It references a health and safety inspection carried out on Thursday 22 October – the same day of Sharma’s meeting including the individual who has tested positive for Covid – which found concerns.
A copy of the PCS health and safety report seen by the Guardian, which said there were 28 staff working on the floor with ministerial offices – including eight in Sharma’s office – compared with only 12 on some others, stated: “Ministerial offices, especially SoS [secretary of state], were very crowded and by far the busiest part of the building. The offices apparently had been given a ‘dispensation’ … to allow two people to sit on each bank of desks, contrary to the guidance applying in the rest of the building.
“Whilst they may well have been sitting 2 metres apart, because of movement in the office and narrow corridors, staff were often passing each other very closely and we observed staff standing closer together than 2 metres. We believe there are too many people (8 PO staff when we inspected) routinely in the SoS’s private office to enable social distancing and so protect the health and safety of all staff.”
It was a pleasure to meet with former @UN Secretary-General Ban Ki-moon in Seoul today.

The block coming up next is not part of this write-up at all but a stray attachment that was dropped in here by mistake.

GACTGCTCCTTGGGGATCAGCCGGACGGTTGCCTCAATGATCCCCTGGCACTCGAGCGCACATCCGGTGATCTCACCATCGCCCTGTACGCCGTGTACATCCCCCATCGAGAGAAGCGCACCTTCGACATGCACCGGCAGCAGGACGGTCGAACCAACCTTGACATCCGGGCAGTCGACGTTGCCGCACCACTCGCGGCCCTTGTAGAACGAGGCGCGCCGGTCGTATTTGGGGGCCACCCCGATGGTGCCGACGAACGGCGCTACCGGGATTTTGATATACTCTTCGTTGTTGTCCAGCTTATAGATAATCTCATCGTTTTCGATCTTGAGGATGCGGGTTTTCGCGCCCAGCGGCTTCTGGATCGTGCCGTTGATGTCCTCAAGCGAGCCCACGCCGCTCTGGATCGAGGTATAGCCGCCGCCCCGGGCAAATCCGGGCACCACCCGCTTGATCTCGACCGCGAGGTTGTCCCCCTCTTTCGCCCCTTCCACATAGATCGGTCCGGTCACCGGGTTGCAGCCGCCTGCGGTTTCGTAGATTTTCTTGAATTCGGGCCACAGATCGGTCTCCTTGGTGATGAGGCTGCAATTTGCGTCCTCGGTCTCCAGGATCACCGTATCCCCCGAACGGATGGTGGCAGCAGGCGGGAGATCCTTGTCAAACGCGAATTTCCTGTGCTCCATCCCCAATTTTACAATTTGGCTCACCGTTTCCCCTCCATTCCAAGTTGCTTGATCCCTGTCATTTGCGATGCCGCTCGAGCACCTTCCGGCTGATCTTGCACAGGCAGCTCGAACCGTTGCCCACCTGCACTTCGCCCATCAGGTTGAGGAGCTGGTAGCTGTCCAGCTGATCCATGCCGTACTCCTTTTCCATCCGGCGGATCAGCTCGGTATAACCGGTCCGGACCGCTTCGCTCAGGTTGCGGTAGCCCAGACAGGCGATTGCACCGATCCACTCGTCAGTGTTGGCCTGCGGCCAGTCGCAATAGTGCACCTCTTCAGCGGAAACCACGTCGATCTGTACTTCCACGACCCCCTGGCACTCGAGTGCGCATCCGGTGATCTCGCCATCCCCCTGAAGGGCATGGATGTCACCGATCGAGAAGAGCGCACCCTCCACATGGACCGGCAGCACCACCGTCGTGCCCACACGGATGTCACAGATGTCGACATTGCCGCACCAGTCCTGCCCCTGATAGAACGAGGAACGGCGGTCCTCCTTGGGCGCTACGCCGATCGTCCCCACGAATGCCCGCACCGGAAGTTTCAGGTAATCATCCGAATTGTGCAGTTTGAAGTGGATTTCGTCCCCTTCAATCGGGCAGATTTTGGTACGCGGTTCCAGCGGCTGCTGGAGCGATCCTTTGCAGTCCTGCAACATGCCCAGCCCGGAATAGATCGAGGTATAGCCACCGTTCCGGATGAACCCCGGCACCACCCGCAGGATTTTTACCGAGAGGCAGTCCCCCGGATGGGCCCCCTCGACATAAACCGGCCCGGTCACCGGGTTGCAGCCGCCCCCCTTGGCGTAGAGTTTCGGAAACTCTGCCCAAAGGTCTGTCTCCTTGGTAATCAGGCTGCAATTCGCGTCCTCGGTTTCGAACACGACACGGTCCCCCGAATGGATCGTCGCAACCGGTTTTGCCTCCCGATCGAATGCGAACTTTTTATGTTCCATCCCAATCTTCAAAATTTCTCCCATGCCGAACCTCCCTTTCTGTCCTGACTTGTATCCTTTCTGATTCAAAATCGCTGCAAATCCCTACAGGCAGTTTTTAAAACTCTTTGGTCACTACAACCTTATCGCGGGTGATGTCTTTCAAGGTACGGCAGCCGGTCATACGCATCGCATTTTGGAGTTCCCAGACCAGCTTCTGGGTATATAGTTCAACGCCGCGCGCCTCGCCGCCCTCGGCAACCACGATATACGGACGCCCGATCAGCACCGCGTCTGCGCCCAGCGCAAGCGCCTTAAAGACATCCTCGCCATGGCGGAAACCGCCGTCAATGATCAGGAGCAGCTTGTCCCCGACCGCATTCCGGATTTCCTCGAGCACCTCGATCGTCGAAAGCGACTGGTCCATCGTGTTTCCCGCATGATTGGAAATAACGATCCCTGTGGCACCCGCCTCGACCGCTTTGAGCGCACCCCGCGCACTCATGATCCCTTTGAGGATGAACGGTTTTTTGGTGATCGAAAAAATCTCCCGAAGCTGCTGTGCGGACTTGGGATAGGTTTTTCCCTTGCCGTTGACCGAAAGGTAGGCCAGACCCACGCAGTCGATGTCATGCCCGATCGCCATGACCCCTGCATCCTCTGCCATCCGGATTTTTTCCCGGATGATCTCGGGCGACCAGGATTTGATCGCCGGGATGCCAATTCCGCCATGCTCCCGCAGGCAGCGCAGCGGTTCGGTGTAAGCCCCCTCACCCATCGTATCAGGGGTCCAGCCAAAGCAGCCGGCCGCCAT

As #COP26 President, I warmly welcome his work with @gggi_hq to drive ambition in South Korea 🇰🇷 and around the world to meet the crucial challenge of #TacklingClimateChange pic.twitter.com/zgL8ilOmrT
— Alok Sharma (@AlokSharma_RDG) October 26, 2020
A PCS spokesman said: “These revelations are extremely shocking and Alok Sharma has some serious questions to answer. Our members will be extremely worried at potentially being exposed to Covid-19 and will rightly want to know if proper safety processes were followed.”
On Tuesday, Sharma, who is president of the COP26 UN climate change conference being hosted by the UK in Glasgow next year, met two South Korean ministers, as well as the acting mayor of Seoul and South Korean National Assembly members working on the Green New Deal.